The Supreme Court’s action in striking down the worst censorship provision of McCain-Feingold restores vital free speech protection in America. The First Amendment does not allow the government to silence its critics, and Thursday’s decision would make our Founding Fathers applaud -- they built this country out of a revolution founded upon a critique of oppressive government. But fast forward to 2010, this week, instead of applauding the Supreme Court’s ruling, America’s current president is responding by issuing an ominous threat against our highest court.
On January 21, the U.S. Supreme Court handed down its decision in Citizens United v. FEC. At issue was a key part of the Bipartisan Campaign Reform Act (BCRA), better known as McCain-Feingold, that made it a federal felony—punishable by five years in prison—for a corporation to use any of its funds to criticize a candidate for federal office within thirty days of a primary election or sixty days of a November general election.
The group Citizens United made a documentary about Hillary Clinton during the 2008 campaign. The Federal Election Commission did not allow it to be distributed, and David Bossie, president of Citizens United, decided to fight back.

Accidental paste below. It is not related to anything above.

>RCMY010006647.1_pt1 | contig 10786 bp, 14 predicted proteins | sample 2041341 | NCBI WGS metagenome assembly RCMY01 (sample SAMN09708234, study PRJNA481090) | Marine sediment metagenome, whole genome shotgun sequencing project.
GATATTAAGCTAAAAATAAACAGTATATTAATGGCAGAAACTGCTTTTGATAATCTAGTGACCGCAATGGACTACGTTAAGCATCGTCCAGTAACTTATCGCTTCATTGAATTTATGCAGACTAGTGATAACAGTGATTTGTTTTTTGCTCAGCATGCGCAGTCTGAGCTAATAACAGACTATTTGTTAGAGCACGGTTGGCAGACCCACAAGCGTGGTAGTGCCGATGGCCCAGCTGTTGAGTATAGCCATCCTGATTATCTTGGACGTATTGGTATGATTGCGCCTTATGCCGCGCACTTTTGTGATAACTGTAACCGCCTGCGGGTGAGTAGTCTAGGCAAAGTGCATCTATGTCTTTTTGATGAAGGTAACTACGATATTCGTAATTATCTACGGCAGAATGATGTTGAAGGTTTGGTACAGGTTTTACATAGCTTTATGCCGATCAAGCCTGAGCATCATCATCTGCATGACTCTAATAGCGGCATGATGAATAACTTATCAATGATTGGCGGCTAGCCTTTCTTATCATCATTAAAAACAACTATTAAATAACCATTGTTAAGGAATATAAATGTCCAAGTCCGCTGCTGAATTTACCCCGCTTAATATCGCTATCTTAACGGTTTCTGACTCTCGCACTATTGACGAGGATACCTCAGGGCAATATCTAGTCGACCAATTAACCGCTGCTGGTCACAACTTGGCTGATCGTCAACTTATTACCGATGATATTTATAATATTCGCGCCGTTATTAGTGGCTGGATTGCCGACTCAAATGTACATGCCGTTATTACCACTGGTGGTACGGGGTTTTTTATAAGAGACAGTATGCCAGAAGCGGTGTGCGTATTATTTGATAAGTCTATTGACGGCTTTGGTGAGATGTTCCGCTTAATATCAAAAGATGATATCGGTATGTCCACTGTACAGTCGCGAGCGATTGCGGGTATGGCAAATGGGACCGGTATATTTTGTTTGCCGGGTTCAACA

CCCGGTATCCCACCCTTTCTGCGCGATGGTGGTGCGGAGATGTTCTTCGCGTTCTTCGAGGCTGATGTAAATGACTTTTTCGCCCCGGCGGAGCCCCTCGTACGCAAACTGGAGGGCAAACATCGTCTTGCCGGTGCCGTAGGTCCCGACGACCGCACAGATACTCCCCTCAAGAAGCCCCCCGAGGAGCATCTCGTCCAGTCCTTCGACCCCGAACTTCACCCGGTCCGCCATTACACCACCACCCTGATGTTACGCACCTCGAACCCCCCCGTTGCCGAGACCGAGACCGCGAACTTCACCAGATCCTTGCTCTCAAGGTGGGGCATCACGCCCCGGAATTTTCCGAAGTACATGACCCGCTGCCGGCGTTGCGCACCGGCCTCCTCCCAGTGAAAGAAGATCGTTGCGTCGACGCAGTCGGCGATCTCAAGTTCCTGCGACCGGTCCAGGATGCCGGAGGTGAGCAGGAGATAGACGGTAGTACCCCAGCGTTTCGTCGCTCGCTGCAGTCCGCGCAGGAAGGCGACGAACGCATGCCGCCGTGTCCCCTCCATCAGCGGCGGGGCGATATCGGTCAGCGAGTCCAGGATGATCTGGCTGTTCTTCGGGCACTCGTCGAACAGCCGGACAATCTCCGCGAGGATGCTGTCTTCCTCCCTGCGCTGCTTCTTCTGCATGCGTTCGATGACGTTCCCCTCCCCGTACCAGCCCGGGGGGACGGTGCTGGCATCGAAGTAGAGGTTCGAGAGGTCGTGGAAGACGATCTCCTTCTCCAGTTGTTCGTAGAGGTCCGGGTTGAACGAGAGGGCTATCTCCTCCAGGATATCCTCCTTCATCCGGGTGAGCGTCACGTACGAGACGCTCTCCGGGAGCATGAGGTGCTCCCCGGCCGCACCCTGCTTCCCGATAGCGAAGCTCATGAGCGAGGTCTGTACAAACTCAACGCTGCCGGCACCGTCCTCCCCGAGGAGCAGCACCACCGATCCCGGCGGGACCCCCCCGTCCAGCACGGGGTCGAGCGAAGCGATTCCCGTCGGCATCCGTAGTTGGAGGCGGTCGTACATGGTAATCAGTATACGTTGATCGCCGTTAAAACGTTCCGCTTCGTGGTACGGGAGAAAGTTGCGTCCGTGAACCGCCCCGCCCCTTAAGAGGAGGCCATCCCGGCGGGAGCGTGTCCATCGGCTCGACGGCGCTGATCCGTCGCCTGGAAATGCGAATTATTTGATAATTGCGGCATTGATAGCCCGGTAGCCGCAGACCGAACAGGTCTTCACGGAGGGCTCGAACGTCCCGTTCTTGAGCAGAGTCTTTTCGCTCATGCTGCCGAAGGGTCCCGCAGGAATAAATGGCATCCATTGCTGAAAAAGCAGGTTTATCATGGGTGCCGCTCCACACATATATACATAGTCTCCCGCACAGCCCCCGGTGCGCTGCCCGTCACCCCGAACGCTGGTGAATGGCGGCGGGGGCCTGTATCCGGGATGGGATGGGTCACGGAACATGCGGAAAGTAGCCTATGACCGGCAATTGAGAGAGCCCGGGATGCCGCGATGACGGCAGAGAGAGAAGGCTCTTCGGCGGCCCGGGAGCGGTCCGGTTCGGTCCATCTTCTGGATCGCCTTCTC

The case went to the Supreme Court, where former U.S. Solicitor General Ted Olson—a living legend among Supreme Court lawyers—fought it out against Barack Obama’s Justice Department. During argument, the Obama administration’s lawyer, Solicitor General Elena Kagan, made extravagant claims about the extent to which government can censor its critics, outlawing books, movies, and other methods of informing the public. Olson pushed back hard, pointing to the terrible power that this part of BCRA gives the government against private citizens banding together to speak out during election season.
The Supreme Court agreed that such power is frightening. In an opinion written by moderate Justice Anthony Kennedy, he noted that the Court upheld regulations decades ago on corporate speech, on the theory that corporations could amass vast sums of money to drown out ordinary citizens, distorting public debate.
On Thursday, the Court overruled that earlier case and also part of a 2003 case involving BCRA, finding the earlier anti-distortion rationale to be “unconvincing and insufficient” to justify government censorship of political speech. Instead, the Court noted that ordinary people often need to pool their money into an organization they support, to use those pooled funds to get their message out about the issues they care about when elections are approaching. Rather than drown out the little guy, this option allows groups, be they Citizens United, the National Rifle Association, or the Family Research Council, to be a megaphone for the little guy, informing the voters of what’s at stake.
The Court’s opinion went on to note that the government’s theory of being able to censor organizations that speak to the public simply because that organization is a corporation with the ability to accumulate money would enable the government to go after the media. Every major press outlet is a corporation, and all have vast sums of money. The government’s argument could be used to justify censorship of the press. When that happened, the First Amendment dies.